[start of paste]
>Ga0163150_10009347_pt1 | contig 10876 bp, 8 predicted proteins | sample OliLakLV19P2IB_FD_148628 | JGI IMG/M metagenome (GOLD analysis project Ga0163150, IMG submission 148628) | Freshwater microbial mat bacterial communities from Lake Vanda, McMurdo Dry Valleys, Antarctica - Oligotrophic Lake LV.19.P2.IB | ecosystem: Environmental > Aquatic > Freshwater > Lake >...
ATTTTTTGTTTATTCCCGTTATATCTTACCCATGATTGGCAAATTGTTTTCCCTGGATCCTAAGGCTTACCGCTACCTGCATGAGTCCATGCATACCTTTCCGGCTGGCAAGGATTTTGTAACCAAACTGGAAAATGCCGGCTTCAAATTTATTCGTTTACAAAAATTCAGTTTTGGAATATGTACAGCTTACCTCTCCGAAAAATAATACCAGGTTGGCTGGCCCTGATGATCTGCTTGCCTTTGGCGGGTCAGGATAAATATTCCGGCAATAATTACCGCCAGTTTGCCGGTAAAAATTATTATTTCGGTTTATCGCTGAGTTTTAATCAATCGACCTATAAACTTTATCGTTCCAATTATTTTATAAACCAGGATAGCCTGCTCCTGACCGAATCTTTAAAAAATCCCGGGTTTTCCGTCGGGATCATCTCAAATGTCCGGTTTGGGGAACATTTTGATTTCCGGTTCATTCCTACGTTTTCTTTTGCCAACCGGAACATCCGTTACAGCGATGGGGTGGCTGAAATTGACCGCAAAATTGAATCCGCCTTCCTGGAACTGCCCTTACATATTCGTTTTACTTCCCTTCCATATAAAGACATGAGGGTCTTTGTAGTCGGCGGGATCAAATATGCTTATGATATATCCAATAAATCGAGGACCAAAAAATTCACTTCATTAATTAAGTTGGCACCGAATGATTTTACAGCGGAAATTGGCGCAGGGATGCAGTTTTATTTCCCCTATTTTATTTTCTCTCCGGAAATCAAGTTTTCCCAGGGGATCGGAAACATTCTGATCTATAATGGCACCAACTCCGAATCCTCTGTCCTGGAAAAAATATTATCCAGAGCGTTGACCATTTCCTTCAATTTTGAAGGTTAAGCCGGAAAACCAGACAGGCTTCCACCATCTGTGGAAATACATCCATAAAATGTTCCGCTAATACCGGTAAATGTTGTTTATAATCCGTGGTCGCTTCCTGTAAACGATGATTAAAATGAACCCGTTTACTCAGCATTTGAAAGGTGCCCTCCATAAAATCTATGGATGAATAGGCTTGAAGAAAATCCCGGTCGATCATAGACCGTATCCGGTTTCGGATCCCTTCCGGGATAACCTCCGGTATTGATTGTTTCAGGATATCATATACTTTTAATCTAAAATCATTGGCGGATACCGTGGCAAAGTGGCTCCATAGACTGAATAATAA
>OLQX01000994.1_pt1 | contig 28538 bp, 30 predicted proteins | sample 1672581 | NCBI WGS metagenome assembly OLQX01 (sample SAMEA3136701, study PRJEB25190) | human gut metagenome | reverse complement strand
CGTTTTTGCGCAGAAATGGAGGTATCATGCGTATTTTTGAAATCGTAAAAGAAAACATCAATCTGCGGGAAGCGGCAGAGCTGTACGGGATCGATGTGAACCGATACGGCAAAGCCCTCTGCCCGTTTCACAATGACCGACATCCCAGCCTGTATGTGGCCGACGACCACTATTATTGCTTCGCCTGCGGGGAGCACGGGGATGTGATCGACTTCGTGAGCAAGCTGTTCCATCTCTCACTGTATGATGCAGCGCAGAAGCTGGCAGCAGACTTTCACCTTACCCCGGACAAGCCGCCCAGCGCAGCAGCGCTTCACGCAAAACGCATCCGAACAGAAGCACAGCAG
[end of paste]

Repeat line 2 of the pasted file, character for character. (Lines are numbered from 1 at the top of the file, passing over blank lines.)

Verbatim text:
ATTTTTTGTTTATTCCCGTTATATCTTACCCATGATTGGCAAATTGTTTTCCCTGGATCCTAAGGCTTACCGCTACCTGCATGAGTCCATGCATACCTTTCCGGCTGGCAAGGATTTTGTAACCAAACTGGAAAATGCCGGCTTCAAATTTATTCGTTTACAAAAATTCAGTTTTGGAATATGTACAGCTTACCTCTCCGAAAAATAATACCAGGTTGGCTGGCCCTGATGATCTGCTTGCCTTTGGCGGGTCAGGATAAATATTCCGGCAATAATTACCGCCAGTTTGCCGGTAAAAATTATTATTTCGGTTTATCGCTGAGTTTTAATCAATCGACCTATAAACTTTATCGTTCCAATTATTTTATAAACCAGGATAGCCTGCTCCTGACCGAATCTTTAAAAAATCCCGGGTTTTCCGTCGGGATCATCTCAAATGTCCGGTTTGGGGAACATTTTGATTTCCGGTTCATTCCTACGTTTTCTTTTGCCAACCGGAACATCCGTTACAGCGATGGGGTGGCTGAAATTGACCGCAAAATTGAATCCGCCTTCCTGGAACTGCCCTTACATATTCGTTTTACTTCCCTTCCATATAAAGACATGAGGGTCTTTGTAGTCGGCGGGATCAAATATGCTTATGATATATCCAATAAATCGAGGACCAAAAAATTCACTTCATTAATTAAGTTGGCACCGAATGATTTTACAGCGGAAATTGGCGCAGGGATGCAGTTTTATTTCCCCTATTTTATTTTCTCTCCGGAAATCAAGTTTTCCCAGGGGATCGGAAACATTCTGATCTATAATGGCACCAACTCCGAATCCTCTGTCCTGGAAAAAATATTATCCAGAGCGTTGACCATTTCCTTCAATTTTGAAGGTTAAGCCGGAAAACCAGACAGGCTTCCACCATCTGTGGAAATACATCCATAAAATGTTCCGCTAATACCGGTAAATGTTGTTTATAATCCGTGGTCGCTTCCTGTAAACGATGATTAAAATGAACCCGTTTACTCAGCATTTGAAAGGTGCCCTCCATAAAATCTATGGATGAATAGGCTTGAAGAAAATCCCGGTCGATCATAGACCGTATCCGGTTTCGGATCCCTTCCGGGATAACCTCCGGTATTGATTGTTTCAGGATATCATATACTTTTAATCTAAAATCATTGGCGGATACCGTGGCAAAGTGGCTCCATAGACTGAATAATAA